Some freelance writers will tout their 70-80k a year paychecks as if they are bragging rights. They aren’t, at least not beyond the first glance. Most of those freelancers are working far more hours than they ever care to put down on paper. They spend time cold calling, e-mailing, querying, interviewing, researching, marketing, and performing administrative tasks. When you get right down to it, most of the individuals making 70-80k a year as freelance writers are putting in 50-60 (and beyond) hour work weeks. They will try and make claims like “I made 500 dollars for a 500 word article, and it only took me 20 minutes to write it”, but what they fail to mention is the amount of time, research, phone calls, interviews, and other “behind the scenes” work that went into crafting that 500 dollar article. They might have written it in 20 minutes, but in most cases that 500 word article worth 500 dollars was either based upon 10+ years of experience in a given field, or based upon several hours worth of research, interviewing, and compiling the necessary information.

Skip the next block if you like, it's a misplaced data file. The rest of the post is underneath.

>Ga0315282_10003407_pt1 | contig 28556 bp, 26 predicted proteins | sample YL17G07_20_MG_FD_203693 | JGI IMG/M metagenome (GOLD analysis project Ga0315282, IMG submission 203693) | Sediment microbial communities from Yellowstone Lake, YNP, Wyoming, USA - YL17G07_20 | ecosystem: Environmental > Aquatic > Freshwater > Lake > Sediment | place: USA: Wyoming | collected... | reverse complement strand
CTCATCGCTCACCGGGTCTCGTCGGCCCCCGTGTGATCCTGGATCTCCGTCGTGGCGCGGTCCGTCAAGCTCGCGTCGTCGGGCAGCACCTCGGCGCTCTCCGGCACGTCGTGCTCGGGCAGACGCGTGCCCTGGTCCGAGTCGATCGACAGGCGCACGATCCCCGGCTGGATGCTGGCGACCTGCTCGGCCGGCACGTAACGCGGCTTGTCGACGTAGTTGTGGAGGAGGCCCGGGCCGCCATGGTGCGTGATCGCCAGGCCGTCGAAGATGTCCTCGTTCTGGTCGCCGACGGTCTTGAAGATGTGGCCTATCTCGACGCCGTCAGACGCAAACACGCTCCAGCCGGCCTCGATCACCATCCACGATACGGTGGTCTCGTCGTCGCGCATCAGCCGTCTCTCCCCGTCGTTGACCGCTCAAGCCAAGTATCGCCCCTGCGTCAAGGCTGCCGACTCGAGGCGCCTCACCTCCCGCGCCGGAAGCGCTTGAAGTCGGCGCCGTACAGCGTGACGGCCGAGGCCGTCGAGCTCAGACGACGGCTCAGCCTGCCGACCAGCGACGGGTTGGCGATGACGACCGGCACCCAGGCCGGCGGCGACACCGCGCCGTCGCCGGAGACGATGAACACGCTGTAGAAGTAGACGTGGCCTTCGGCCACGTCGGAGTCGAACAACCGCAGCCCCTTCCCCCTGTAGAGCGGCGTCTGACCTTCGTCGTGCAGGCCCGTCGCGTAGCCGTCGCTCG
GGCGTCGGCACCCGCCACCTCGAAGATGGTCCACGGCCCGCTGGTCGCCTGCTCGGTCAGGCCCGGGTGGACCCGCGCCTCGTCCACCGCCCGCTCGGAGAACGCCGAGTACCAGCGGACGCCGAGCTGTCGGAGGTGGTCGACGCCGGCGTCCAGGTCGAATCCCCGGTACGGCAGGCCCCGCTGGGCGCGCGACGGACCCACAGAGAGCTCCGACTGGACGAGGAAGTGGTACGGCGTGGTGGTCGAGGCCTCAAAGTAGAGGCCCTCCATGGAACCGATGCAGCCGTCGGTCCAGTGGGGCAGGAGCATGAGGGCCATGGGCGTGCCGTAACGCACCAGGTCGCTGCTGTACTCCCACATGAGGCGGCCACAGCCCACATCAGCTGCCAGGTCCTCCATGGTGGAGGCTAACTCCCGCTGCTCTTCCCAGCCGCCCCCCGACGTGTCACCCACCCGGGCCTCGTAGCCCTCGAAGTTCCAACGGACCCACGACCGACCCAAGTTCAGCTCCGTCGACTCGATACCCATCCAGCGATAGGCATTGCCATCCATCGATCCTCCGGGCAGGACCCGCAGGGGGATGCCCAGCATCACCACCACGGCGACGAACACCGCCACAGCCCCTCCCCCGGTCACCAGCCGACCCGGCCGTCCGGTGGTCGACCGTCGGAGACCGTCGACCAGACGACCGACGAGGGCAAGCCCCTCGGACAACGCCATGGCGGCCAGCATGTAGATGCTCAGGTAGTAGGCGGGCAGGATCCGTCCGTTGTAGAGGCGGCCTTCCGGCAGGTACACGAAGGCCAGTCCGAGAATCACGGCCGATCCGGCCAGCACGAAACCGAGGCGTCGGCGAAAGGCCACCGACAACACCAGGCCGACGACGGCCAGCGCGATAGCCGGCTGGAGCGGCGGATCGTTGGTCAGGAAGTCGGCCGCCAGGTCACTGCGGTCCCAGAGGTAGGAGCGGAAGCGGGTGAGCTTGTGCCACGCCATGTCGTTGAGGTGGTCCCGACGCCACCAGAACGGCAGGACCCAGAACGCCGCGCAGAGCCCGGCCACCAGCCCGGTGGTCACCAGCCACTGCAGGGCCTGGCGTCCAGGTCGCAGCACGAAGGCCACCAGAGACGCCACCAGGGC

That’s not to say their way of doing things is wrong. 70-80 grand is still 70-80 grand, and if you can make that kind of wage working a 40 hour work week, you aren’t doing too bad by anyone’s standards. But the thing of it is, if you look at the amount of time put in to arrive at that 80k a year and break it down into an hourly format, you get a nice round average of 40 dollars an hour, assuming a 40 hour work week for 50 weeks a year.

The point of this experiment was not to discredit the viability of traditional freelance methods, but to prove that writing for third party brokers is not low paying, demeaning, oppressive, or in any way, shape, or form anywhere remotely close to slave wages or minimum wage. If you want to sit down for 8 hours a day and pound out content for a website like Demand Studios, you could. And you could be damn profitable at it if you have enough niches to reliably write at a decent pace.